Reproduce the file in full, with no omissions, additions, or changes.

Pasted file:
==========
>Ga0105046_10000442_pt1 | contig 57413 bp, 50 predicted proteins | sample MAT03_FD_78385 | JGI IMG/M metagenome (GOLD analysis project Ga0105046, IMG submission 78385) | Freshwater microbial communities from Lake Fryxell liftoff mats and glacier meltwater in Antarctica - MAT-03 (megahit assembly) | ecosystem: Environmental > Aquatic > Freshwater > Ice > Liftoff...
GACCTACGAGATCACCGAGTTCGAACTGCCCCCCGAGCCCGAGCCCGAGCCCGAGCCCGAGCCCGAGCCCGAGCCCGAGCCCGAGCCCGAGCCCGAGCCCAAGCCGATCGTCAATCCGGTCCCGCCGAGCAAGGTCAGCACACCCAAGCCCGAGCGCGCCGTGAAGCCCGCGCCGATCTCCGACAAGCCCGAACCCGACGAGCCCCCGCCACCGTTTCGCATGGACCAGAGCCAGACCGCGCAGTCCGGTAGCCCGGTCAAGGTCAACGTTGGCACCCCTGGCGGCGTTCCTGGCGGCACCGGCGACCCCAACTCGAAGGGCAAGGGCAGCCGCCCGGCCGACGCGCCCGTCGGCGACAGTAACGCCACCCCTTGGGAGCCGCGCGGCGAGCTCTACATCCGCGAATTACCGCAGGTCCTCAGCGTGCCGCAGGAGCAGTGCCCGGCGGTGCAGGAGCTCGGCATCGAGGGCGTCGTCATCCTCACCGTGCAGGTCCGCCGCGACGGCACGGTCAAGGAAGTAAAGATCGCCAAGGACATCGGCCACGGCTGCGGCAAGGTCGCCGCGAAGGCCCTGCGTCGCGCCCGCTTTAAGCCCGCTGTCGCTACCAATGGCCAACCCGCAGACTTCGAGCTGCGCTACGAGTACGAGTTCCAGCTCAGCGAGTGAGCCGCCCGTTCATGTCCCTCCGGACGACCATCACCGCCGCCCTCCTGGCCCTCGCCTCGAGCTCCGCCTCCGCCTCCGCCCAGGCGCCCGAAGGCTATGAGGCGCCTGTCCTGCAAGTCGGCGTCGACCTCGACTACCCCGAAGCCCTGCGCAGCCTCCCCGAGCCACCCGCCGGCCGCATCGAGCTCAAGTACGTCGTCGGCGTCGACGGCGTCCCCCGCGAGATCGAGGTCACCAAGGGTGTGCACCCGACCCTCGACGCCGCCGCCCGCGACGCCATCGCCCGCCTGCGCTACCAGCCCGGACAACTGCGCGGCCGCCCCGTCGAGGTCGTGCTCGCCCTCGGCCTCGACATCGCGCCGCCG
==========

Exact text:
>Ga0105046_10000442_pt1 | contig 57413 bp, 50 predicted proteins | sample MAT03_FD_78385 | JGI IMG/M metagenome (GOLD analysis project Ga0105046, IMG submission 78385) | Freshwater microbial communities from Lake Fryxell liftoff mats and glacier meltwater in Antarctica - MAT-03 (megahit assembly) | ecosystem: Environmental > Aquatic > Freshwater > Ice > Liftoff...
GACCTACGAGATCACCGAGTTCGAACTGCCCCCCGAGCCCGAGCCCGAGCCCGAGCCCGAGCCCGAGCCCGAGCCCGAGCCCGAGCCCGAGCCCGAGCCCAAGCCGATCGTCAATCCGGTCCCGCCGAGCAAGGTCAGCACACCCAAGCCCGAGCGCGCCGTGAAGCCCGCGCCGATCTCCGACAAGCCCGAACCCGACGAGCCCCCGCCACCGTTTCGCATGGACCAGAGCCAGACCGCGCAGTCCGGTAGCCCGGTCAAGGTCAACGTTGGCACCCCTGGCGGCGTTCCTGGCGGCACCGGCGACCCCAACTCGAAGGGCAAGGGCAGCCGCCCGGCCGACGCGCCCGTCGGCGACAGTAACGCCACCCCTTGGGAGCCGCGCGGCGAGCTCTACATCCGCGAATTACCGCAGGTCCTCAGCGTGCCGCAGGAGCAGTGCCCGGCGGTGCAGGAGCTCGGCATCGAGGGCGTCGTCATCCTCACCGTGCAGGTCCGCCGCGACGGCACGGTCAAGGAAGTAAAGATCGCCAAGGACATCGGCCACGGCTGCGGCAAGGTCGCCGCGAAGGCCCTGCGTCGCGCCCGCTTTAAGCCCGCTGTCGCTACCAATGGCCAACCCGCAGACTTCGAGCTGCGCTACGAGTACGAGTTCCAGCTCAGCGAGTGAGCCGCCCGTTCATGTCCCTCCGGACGACCATCACCGCCGCCCTCCTGGCCCTCGCCTCGAGCTCCGCCTCCGCCTCCGCCCAGGCGCCCGAAGGCTATGAGGCGCCTGTCCTGCAAGTCGGCGTCGACCTCGACTACCCCGAAGCCCTGCGCAGCCTCCCCGAGCCACCCGCCGGCCGCATCGAGCTCAAGTACGTCGTCGGCGTCGACGGCGTCCCCCGCGAGATCGAGGTCACCAAGGGTGTGCACCCGACCCTCGACGCCGCCGCCCGCGACGCCATCGCCCGCCTGCGCTACCAGCCCGGACAACTGCGCGGCCGCCCCGTCGAGGTCGTGCTCGCCCTCGGCCTCGACATCGCGCCGCCG